Cat Flu: Symptoms, Causes, and Treatment

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Pets have become part of human existence and people are adopting them for many reasons one of them being companionship.


Well, a pet gives an excellent company for you and when you are busy doing house chores, they will be a playmate for your kids. Parents who worry about the safety of their babies consider adopting one or more cats and they don’t go wrong because a cat is docile and harmless unless intimated.

However, as jovial as they are, cats are susceptible to cat flu just as easily as you. Keep scrolling and read more about cat flu, causes, symptoms and treatment options.

What is cat flu?

When flu season comes knocking, people are quick to take necessary precautions to protect themselves from getting sick, but little do they know that even their cats can get the flu.

Cat flu is simply a general term for an extremely contagious disease that affects cat’s and kitten’s upper respiratory.

The downside of cat flu is that an infected cat might become even more susceptible to secondary infections and therefore, it is advisable to consult your vet any time you suspect your cat has flu.

A cat with flu cannot recover easily from a secondary infection which could contribute to her death in the long run.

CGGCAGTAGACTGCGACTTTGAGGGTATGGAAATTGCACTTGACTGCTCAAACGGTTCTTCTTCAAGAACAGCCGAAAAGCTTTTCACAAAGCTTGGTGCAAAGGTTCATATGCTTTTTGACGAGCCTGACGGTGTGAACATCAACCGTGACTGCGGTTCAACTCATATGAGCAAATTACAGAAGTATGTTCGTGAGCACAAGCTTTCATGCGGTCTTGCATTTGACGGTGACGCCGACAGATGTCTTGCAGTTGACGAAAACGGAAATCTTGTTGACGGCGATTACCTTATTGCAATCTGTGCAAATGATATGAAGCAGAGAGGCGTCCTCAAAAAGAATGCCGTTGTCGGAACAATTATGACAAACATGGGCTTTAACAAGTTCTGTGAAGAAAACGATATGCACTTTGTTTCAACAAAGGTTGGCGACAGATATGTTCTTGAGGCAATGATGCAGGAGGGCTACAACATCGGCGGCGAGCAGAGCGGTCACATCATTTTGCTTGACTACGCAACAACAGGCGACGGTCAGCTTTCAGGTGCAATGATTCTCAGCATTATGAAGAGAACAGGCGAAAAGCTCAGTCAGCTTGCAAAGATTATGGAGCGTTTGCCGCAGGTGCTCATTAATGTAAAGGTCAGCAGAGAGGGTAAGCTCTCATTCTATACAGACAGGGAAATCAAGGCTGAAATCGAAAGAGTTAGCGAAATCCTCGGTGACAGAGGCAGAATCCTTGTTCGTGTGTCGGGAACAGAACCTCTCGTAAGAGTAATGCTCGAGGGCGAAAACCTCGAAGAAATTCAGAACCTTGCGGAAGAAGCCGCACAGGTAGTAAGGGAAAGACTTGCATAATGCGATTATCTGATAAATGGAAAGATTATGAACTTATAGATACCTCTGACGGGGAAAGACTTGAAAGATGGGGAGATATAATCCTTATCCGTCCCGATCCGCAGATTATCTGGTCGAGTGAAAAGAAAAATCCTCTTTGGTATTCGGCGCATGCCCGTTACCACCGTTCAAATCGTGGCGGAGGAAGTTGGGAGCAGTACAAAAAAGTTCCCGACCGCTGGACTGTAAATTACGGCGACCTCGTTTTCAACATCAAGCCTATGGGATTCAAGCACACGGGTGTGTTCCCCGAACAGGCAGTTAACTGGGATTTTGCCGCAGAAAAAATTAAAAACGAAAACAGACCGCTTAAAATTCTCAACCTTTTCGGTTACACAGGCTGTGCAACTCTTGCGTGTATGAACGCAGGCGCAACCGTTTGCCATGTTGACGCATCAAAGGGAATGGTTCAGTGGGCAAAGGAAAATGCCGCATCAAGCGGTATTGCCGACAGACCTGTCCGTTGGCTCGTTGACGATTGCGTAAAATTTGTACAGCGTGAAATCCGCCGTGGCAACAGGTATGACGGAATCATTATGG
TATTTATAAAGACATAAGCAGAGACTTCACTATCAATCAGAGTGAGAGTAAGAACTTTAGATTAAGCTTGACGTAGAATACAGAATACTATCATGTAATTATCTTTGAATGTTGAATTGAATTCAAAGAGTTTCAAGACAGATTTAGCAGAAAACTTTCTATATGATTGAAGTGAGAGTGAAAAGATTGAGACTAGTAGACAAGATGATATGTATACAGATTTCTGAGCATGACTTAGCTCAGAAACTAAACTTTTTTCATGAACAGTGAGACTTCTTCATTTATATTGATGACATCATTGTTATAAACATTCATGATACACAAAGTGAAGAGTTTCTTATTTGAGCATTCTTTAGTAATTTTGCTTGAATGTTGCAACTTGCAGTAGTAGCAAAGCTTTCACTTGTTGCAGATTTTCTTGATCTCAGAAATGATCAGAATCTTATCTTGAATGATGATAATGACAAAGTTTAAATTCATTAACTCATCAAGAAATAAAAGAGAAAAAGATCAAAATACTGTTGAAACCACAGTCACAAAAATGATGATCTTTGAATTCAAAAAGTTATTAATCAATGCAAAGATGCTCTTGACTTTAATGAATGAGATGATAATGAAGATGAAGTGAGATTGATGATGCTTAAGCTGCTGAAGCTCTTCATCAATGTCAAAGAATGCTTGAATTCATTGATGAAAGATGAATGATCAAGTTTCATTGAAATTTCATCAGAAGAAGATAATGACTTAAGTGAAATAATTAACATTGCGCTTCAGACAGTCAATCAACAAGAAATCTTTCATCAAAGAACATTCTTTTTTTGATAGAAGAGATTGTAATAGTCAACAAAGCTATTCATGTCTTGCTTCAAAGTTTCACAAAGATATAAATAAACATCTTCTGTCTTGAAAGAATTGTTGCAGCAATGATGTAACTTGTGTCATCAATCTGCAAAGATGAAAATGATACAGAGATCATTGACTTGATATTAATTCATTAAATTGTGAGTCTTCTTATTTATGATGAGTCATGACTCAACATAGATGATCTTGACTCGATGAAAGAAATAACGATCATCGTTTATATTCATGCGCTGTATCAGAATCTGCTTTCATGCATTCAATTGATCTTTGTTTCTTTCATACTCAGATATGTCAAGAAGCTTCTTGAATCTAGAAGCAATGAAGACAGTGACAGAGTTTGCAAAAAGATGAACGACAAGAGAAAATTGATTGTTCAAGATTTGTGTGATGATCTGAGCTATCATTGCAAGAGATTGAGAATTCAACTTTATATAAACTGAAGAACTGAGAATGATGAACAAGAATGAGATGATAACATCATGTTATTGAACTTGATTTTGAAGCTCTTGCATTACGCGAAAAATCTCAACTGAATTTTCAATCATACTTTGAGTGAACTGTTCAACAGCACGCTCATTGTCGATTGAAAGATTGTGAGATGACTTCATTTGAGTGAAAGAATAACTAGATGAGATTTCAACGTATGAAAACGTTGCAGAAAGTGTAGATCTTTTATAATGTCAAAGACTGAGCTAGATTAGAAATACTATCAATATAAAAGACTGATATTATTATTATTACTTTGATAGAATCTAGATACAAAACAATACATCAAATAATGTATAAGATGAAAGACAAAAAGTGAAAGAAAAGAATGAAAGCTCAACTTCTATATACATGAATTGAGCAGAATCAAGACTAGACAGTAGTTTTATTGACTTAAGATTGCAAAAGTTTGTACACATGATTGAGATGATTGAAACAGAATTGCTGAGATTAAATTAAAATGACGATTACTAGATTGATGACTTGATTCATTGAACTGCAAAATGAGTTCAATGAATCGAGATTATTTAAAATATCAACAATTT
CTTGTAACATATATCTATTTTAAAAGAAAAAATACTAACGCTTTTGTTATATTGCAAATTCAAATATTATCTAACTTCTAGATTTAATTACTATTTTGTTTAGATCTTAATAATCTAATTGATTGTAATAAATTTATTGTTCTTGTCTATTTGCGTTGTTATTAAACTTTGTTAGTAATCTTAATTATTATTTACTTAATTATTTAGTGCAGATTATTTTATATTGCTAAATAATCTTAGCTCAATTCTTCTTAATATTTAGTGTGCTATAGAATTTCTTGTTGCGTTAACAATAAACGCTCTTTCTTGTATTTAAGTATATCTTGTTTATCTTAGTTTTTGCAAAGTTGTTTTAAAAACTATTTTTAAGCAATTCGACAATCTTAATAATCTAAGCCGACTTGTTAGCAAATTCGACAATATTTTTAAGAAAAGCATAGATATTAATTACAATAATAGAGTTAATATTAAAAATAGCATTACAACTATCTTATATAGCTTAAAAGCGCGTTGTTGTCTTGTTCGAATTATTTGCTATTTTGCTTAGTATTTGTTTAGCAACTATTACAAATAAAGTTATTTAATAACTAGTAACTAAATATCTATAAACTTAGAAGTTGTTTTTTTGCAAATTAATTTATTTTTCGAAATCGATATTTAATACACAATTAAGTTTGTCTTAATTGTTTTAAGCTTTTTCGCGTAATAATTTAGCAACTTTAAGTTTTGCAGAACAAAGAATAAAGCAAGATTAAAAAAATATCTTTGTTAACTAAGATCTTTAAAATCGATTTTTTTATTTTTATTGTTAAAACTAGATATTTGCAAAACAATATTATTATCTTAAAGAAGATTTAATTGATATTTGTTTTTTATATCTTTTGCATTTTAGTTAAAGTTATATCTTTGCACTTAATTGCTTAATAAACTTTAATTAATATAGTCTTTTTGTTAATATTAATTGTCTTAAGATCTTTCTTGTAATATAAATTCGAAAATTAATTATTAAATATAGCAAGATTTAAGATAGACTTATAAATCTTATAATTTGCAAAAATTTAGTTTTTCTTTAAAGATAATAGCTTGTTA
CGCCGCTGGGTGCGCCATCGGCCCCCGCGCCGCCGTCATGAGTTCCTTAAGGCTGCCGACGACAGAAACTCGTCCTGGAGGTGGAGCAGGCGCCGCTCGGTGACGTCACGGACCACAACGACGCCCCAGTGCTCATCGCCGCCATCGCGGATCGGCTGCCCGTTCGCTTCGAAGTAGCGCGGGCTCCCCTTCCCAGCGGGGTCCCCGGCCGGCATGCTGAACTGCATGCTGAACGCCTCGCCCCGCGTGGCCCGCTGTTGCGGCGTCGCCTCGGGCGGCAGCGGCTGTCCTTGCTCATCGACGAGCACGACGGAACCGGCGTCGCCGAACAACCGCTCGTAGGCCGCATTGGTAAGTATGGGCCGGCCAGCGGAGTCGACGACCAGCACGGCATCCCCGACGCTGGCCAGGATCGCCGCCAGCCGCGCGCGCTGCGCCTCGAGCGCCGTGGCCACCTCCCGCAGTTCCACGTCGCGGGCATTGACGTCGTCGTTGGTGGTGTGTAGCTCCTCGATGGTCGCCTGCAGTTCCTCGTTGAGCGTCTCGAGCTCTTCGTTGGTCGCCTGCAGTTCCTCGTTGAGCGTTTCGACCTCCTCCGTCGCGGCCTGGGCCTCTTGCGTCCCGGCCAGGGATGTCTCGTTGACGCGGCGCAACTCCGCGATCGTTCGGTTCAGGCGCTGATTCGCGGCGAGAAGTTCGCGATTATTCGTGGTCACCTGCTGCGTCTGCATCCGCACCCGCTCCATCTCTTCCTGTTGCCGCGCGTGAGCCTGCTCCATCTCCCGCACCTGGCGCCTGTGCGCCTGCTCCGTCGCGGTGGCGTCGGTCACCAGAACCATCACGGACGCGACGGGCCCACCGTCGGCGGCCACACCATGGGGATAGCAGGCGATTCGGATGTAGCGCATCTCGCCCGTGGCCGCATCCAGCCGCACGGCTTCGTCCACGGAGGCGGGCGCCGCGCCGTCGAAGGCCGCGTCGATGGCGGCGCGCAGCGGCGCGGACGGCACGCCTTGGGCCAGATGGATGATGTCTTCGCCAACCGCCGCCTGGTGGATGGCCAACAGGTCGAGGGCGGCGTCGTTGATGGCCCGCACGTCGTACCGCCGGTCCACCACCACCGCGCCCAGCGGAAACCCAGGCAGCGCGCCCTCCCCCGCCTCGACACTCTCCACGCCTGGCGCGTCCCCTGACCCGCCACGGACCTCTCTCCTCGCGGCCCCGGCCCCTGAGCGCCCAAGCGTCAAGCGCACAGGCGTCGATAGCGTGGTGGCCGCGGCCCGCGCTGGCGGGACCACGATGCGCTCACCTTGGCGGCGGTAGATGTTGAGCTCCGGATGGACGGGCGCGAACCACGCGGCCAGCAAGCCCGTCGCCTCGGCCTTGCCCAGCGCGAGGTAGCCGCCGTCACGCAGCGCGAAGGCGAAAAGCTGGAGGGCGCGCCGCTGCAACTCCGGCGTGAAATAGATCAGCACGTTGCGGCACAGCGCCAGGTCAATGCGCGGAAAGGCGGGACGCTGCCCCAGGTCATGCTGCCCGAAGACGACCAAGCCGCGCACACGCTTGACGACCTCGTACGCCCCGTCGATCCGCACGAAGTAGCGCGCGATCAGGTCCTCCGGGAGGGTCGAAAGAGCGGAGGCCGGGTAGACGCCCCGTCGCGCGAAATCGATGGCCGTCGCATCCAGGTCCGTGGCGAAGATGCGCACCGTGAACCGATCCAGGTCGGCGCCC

Cat flu is caused by one or more viruses and the two most common ones include Feline Calicivirus (FVC) and Feline Herpes Virus 1 (FHV1).

The flu can spread from one cat to another directly by contact through saliva, nasal discharge or tears, or indirectly through bedding, human hands, food bowls or litter trays.

The good news is that it cannot spread from cats to other animals or human beings. According to pet experts, flu makes cats weak and therefore, it is important to have your kitten vaccinated against viruses that usually cause this disease.


The first vaccination should be administered when the kitten is 8 weeks of age and from there, a booster vaccination should follow as directed by your vet.